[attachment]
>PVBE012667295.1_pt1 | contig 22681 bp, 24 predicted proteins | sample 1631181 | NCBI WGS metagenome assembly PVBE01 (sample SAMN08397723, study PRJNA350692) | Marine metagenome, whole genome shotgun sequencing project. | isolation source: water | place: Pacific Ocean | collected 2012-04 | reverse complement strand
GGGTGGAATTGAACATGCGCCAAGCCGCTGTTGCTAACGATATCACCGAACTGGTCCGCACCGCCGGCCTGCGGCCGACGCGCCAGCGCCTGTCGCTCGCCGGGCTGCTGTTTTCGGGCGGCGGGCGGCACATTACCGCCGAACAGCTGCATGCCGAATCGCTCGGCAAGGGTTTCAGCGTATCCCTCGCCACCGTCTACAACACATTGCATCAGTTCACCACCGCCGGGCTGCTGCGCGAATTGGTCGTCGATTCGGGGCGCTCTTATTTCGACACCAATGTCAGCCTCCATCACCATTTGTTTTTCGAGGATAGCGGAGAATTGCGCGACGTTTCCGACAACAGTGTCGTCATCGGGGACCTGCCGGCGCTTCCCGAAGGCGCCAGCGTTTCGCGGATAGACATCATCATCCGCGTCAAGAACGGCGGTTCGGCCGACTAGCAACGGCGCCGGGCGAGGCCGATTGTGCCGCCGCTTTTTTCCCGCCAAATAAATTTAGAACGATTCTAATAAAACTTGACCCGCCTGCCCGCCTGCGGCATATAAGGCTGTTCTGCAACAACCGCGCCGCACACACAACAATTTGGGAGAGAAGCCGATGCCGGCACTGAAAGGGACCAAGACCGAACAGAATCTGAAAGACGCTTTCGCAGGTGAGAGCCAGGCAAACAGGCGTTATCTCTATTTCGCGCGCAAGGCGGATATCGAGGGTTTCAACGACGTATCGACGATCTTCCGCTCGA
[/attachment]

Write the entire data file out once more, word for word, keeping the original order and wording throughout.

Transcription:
>PVBE012667295.1_pt1 | contig 22681 bp, 24 predicted proteins | sample 1631181 | NCBI WGS metagenome assembly PVBE01 (sample SAMN08397723, study PRJNA350692) | Marine metagenome, whole genome shotgun sequencing project. | isolation source: water | place: Pacific Ocean | collected 2012-04 | reverse complement strand
GGGTGGAATTGAACATGCGCCAAGCCGCTGTTGCTAACGATATCACCGAACTGGTCCGCACCGCCGGCCTGCGGCCGACGCGCCAGCGCCTGTCGCTCGCCGGGCTGCTGTTTTCGGGCGGCGGGCGGCACATTACCGCCGAACAGCTGCATGCCGAATCGCTCGGCAAGGGTTTCAGCGTATCCCTCGCCACCGTCTACAACACATTGCATCAGTTCACCACCGCCGGGCTGCTGCGCGAATTGGTCGTCGATTCGGGGCGCTCTTATTTCGACACCAATGTCAGCCTCCATCACCATTTGTTTTTCGAGGATAGCGGAGAATTGCGCGACGTTTCCGACAACAGTGTCGTCATCGGGGACCTGCCGGCGCTTCCCGAAGGCGCCAGCGTTTCGCGGATAGACATCATCATCCGCGTCAAGAACGGCGGTTCGGCCGACTAGCAACGGCGCCGGGCGAGGCCGATTGTGCCGCCGCTTTTTTCCCGCCAAATAAATTTAGAACGATTCTAATAAAACTTGACCCGCCTGCCCGCCTGCGGCATATAAGGCTGTTCTGCAACAACCGCGCCGCACACACAACAATTTGGGAGAGAAGCCGATGCCGGCACTGAAAGGGACCAAGACCGAACAGAATCTGAAAGACGCTTTCGCAGGTGAGAGCCAGGCAAACAGGCGTTATCTCTATTTCGCGCGCAAGGCGGATATCGAGGGTTTCAACGACGTATCGACGATCTTCCGCTCGA